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|| The TCP/IP Guide|
9 TCP/IP Application Layer Protocols, Services and Applications (OSI Layers 5, 6 and 7)
9 TCP/IP Key Applications and Application Protocols
9 TCP/IP File and Message Transfer Applications and Protocols (FTP, TFTP, Electronic Mail, USENET, HTTP/WWW, Gopher)
9 TCP/IP Electronic Mail System: Concepts and Protocols (RFC 822, MIME, SMTP, POP3, IMAP)
9 TCP/IP Electronic Mail Message Formats and Message Processing: RFC 822 and MIME
9 TCP/IP Enhanced Electronic Mail Message Format: Multipurpose Internet Mail Extensions (MIME)
MIME Extension for Non-ASCII Mail Message Headers
(Page 1 of 2)
All of the MIME mechanisms discussed
in this section up to this point deal with ways of encoding different
kinds of ASCII and non-ASCII data into the body of an
RFC 822 message. In addition to these capabilities, MIME also includes
a way in which non-ASCII data can be encoded into headers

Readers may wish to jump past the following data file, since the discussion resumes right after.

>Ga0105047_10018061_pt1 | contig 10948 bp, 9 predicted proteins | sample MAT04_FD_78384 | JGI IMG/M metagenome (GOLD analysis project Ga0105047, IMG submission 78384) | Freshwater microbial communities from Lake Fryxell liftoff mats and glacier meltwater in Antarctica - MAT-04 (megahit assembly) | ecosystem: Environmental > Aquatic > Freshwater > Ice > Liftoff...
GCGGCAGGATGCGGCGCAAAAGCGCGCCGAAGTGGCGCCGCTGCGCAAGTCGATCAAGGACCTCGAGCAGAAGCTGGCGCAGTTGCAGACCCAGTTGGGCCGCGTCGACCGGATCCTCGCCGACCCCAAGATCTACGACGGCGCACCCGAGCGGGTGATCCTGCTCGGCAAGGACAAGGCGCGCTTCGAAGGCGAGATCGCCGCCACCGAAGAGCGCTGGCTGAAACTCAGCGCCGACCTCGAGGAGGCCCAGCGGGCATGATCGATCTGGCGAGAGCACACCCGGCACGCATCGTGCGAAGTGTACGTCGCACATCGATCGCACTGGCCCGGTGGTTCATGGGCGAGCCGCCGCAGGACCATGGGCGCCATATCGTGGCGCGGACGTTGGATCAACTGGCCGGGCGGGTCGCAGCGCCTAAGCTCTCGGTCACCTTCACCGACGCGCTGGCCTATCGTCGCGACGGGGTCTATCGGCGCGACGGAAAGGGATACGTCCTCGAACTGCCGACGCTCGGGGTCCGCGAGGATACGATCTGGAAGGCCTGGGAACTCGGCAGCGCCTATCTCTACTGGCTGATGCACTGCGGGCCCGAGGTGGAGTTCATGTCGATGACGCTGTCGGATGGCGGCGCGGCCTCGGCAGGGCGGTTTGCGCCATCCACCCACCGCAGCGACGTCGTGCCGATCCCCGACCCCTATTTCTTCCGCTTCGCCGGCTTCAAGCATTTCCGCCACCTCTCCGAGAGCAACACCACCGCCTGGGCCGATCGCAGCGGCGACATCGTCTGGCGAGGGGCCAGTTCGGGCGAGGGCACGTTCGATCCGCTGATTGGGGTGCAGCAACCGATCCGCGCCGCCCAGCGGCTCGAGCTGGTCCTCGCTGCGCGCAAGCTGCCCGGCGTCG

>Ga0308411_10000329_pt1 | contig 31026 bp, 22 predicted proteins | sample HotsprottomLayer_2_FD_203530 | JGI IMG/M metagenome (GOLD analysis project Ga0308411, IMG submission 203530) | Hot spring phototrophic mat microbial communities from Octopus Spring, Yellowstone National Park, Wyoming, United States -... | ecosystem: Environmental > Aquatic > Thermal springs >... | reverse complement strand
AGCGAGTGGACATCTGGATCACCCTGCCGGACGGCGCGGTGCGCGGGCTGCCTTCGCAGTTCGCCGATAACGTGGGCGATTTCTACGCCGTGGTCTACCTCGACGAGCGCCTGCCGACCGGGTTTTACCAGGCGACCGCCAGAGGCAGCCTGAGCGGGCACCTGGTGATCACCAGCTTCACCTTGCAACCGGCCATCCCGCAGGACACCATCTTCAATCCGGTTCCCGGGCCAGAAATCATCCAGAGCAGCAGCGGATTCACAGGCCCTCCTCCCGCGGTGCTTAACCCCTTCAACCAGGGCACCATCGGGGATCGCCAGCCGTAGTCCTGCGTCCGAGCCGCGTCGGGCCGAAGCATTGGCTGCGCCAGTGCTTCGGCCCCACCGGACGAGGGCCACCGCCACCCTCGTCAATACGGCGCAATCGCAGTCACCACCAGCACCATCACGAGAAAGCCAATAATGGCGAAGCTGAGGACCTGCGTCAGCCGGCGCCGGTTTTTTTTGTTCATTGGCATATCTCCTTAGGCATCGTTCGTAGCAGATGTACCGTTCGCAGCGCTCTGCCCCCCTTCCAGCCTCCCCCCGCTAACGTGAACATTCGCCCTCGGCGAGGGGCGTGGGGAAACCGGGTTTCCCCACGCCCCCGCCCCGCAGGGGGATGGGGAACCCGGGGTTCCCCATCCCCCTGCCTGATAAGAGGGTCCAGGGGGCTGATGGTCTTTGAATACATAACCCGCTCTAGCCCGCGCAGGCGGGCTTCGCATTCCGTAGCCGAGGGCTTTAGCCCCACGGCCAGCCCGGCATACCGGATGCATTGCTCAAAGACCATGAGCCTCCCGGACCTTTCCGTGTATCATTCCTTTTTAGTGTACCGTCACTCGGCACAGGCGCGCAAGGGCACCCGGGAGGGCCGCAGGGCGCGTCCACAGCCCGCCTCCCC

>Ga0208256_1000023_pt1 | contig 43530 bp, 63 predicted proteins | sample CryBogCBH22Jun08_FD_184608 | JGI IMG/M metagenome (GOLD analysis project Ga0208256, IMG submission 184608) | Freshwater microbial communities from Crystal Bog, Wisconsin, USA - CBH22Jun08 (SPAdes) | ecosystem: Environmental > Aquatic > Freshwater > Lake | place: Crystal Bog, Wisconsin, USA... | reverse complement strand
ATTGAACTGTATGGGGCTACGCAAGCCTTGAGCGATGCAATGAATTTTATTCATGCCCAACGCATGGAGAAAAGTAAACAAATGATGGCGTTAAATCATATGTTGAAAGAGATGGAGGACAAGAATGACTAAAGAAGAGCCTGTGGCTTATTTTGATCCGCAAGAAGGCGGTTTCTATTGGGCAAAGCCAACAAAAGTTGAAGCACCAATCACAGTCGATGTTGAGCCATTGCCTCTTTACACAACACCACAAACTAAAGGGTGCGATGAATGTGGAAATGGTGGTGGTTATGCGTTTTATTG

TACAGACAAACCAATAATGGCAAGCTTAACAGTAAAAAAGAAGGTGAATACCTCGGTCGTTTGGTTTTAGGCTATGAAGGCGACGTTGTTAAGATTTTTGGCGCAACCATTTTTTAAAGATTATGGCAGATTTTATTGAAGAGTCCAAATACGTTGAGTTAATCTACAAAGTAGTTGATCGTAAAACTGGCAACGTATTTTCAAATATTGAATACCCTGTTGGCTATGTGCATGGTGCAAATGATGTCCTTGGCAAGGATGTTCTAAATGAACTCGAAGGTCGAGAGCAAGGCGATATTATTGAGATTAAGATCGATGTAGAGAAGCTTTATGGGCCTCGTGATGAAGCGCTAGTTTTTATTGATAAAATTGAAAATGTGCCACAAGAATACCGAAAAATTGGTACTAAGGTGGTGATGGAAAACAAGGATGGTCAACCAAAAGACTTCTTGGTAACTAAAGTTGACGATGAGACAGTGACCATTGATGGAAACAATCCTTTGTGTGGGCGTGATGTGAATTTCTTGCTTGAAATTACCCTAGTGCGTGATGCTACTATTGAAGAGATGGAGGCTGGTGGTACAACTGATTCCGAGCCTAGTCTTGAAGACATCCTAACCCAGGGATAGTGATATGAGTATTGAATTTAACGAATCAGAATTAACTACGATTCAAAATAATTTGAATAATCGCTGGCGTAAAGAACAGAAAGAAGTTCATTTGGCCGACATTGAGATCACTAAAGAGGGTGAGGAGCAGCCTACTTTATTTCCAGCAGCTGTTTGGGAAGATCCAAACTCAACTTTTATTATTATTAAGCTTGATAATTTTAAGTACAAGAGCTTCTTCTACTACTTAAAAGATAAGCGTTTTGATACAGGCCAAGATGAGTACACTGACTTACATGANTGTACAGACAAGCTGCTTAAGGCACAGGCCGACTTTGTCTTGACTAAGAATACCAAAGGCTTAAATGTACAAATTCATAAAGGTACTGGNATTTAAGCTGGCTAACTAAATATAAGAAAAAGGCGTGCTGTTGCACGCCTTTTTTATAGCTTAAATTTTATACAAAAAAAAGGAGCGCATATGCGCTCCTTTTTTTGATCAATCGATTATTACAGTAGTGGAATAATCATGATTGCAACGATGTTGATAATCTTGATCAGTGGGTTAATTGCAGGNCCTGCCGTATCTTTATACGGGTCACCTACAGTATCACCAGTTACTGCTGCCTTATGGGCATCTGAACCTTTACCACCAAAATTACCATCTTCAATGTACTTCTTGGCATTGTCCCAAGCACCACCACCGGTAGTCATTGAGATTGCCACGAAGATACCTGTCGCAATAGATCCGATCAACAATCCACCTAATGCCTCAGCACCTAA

of an RFC 822 message.
The Need for MIME-Encoded Headers
At this point you might be wondering
why anyone would want to do this. Sure, it makes sense to be able to
use MIME to encode binary data such as an image into an e-mail, but
why do it in a header? Well, if you can't see the need for this, chances
are that you are a native English speaker. J
ASCII does a great job of representing English, but isn't so hot with
many other languages. With RFC 822, the speakers of languages that use
non-ASCII characters were unable to fully use descriptive headers such
as the Subject and Comments headers. Some could not even
properly express their own names!
The solution to this problem is the
subject of RFC 2047, the third of the five main MIME standards. It describes
how to encode non-ASCII text into ASCII RFC 822 message headers. The
idea is straight-forward: just as with message bodies, the non-ASCII
text is replaced with ASCII, and information is provided to describe
how this was done.
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The TCP/IP Guide (http://www.TCPIPGuide.com)
Version 3.0 - Version Date: September 20, 2005
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